• fresh fruits, vegetables, grains, honey on a plate and cutting board with pink tulips

Can foods such as chocolate or coffee really improve your memory? Studies have shown that foods with antioxidants or anti-inflammatory properties, like coffee and certain chocolate, improve brain function.1-5 Here are five foods that are beneficial for brain health that you most likely have in your pantry or fridge:

  1. Fish

Fish is packed with omega-3 fatty acids which are beneficial for brain health and reduce the risk for Alzheimer’s Disease.1 Specifically, docosahexaenoic acid (DHA), a long-chain omega-3 fatty acid, is important for brain health. It has antioxidants and anti-inflammatory properties which decrease the amount of cytokines in the body. This is important because too many cytokines can be harmful and produce more inflammation.

  1. Dark chocolate

Dark chocolate (70% or greater cocoa) is an excellent source of antioxidants which can improve brain functioning.2 It improves mood by decreasing cortisol, the stress hormone. It also contains two important ingredients including flavonoids and methylxanthines. These have been shown to improve cognitive function due to their antioxidant properties.

  1. Mixed nuts

Nuts contain monounsaturated and polyunsaturated fats which reduce the risk of cardiovascular disease and type 2 diabetes.3 Because of this, nuts have been shown to increase cognitive function. They are also high in α-linolenic acid, an essential fatty acid, which has been shown to be important in brain function.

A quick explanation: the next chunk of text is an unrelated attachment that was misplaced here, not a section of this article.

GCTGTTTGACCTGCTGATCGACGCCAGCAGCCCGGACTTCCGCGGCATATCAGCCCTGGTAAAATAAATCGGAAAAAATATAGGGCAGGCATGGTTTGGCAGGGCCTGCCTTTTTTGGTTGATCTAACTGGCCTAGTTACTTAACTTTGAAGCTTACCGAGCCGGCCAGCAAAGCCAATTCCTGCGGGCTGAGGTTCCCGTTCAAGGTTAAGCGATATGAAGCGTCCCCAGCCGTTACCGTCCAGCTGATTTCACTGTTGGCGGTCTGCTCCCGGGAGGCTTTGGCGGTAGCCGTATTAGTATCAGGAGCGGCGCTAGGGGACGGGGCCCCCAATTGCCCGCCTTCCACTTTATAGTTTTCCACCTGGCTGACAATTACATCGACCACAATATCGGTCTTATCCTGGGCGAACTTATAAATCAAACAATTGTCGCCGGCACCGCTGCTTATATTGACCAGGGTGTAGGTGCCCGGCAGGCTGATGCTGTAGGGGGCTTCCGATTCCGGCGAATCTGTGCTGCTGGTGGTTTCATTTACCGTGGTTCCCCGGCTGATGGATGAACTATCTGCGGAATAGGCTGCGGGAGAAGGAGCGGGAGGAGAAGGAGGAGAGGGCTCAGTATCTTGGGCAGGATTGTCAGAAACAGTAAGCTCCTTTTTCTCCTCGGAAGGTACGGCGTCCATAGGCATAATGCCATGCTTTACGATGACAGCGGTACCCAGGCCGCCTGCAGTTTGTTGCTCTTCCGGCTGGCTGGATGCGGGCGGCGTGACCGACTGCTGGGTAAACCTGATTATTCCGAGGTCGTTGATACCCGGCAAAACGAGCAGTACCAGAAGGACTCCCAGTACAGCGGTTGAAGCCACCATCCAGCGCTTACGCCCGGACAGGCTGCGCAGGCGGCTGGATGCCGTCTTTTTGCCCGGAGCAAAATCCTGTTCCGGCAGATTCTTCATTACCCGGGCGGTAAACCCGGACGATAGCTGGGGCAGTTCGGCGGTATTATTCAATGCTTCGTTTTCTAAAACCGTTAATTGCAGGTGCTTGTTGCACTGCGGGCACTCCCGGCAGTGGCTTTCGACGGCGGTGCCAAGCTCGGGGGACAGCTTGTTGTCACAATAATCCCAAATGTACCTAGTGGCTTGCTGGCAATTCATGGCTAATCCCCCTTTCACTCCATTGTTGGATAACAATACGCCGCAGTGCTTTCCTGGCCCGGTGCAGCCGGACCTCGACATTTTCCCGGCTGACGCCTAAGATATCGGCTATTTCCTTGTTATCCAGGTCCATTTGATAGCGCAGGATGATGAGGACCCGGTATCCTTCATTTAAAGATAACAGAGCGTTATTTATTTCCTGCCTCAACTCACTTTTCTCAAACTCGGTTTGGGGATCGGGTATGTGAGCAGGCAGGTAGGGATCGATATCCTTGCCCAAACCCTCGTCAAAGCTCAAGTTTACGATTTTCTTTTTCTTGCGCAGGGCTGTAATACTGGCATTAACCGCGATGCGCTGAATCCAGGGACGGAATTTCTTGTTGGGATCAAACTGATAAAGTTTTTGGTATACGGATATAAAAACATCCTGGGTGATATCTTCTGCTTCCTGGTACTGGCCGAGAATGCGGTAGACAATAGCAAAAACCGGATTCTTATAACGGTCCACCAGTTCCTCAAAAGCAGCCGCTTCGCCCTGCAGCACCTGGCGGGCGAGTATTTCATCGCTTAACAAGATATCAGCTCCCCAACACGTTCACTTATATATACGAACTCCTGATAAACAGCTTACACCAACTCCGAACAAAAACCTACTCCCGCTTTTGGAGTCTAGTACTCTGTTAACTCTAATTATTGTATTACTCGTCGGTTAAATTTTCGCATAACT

1. Blueberries

Blueberries have been shown to improve memory and attention in older adults.4 They are a good source of antioxidants and are anti-inflammatory. Anthocyanins, the pigment in blueberries that give them their blue and purple color, have anti-inflammatory and antioxidant properties. They have been shown to improve memory in older adults.

  1. Coffee

Caffeine, found in black coffee, has been shown to increase brain performance because it also has anti-inflammatory and antioxidant properties.5 An important compound in coffee are polyphenols which promotes brain health including improved memory and concentration and reduces cognitive decline.


Not only is nutrition important for healthy brain function, but it also reduces the risk of chronic diseases.6 It is essential in older adults for reducing the risk of diabetes, heart disease, and high blood pressure. Eating the right foods will help individuals maintain a healthy weight thus reducing the risk for disease. Be mindful of the nutrients you are putting into your body.

It is important to limit foods high in saturated fat, added sugars, and sodium.6 This includes foods such as cakes, cookies, candy, sausage, bacon, and canned soups.

Include foods high in potassium, calcium, vitamin D, vitamin B12, and fiber to meet nutrient needs. Sources rich in these nutrients include milk, leafy greens, nuts, fish, eggs, and animal meat.

Choose foods high in protein to maintain muscle mass because this decreases with age.6 Good sources include poultry, fish, eggs, yogurt, milk, nuts, peanut butter, and tofu.

It is also vital to drink water often because older adults tend to lose their sense of thirst as they get older.6 Milk or 100% fruit juice are good beverage choices. It is recommended to get at least 6-8 cups of fluid a day.